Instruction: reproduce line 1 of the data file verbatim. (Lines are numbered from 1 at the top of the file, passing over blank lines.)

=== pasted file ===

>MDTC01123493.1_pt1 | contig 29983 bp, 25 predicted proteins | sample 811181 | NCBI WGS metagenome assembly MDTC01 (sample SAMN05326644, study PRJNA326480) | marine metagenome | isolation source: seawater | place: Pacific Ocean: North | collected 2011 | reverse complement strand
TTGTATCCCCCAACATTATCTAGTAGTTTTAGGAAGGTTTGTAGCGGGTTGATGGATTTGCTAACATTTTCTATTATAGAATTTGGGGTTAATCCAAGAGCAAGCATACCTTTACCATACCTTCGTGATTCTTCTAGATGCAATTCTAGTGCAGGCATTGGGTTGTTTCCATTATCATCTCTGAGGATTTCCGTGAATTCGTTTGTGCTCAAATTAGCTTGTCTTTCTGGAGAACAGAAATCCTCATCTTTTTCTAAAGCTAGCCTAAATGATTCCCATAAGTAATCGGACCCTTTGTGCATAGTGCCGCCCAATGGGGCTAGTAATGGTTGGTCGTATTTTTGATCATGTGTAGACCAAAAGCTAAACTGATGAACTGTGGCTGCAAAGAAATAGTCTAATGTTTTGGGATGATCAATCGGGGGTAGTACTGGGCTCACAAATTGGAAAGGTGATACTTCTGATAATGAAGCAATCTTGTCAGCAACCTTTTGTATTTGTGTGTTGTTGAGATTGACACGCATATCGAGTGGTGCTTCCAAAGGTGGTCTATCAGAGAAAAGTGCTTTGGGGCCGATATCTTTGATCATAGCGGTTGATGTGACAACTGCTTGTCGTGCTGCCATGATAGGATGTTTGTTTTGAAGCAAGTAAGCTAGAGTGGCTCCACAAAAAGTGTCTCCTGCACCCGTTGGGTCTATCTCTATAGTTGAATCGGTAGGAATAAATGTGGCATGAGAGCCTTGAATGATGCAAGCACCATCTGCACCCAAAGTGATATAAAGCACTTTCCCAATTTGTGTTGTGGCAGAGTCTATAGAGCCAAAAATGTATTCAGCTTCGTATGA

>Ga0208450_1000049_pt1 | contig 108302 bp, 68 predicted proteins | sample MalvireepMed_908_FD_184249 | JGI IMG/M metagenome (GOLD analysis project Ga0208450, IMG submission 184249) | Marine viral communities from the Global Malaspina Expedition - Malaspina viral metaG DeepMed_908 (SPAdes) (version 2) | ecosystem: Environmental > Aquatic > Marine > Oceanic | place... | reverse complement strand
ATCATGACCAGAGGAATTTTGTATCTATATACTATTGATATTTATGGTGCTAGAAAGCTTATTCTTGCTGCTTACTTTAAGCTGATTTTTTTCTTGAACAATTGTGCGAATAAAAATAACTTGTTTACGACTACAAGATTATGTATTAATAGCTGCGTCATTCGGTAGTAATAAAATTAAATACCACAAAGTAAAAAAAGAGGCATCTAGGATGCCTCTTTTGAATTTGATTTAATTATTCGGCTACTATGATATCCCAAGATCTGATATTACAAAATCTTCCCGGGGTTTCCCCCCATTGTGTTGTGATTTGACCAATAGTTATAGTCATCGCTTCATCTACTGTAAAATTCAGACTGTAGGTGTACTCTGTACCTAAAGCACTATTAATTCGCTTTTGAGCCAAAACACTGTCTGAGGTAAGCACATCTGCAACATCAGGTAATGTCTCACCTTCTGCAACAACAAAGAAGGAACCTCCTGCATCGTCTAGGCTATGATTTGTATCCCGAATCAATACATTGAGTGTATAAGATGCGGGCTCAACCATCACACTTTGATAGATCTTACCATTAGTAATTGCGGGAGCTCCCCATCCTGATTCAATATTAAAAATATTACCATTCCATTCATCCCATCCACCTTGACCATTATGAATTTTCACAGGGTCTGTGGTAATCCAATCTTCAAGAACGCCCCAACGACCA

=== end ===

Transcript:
>MDTC01123493.1_pt1 | contig 29983 bp, 25 predicted proteins | sample 811181 | NCBI WGS metagenome assembly MDTC01 (sample SAMN05326644, study PRJNA326480) | marine metagenome | isolation source: seawater | place: Pacific Ocean: North | collected 2011 | reverse complement strand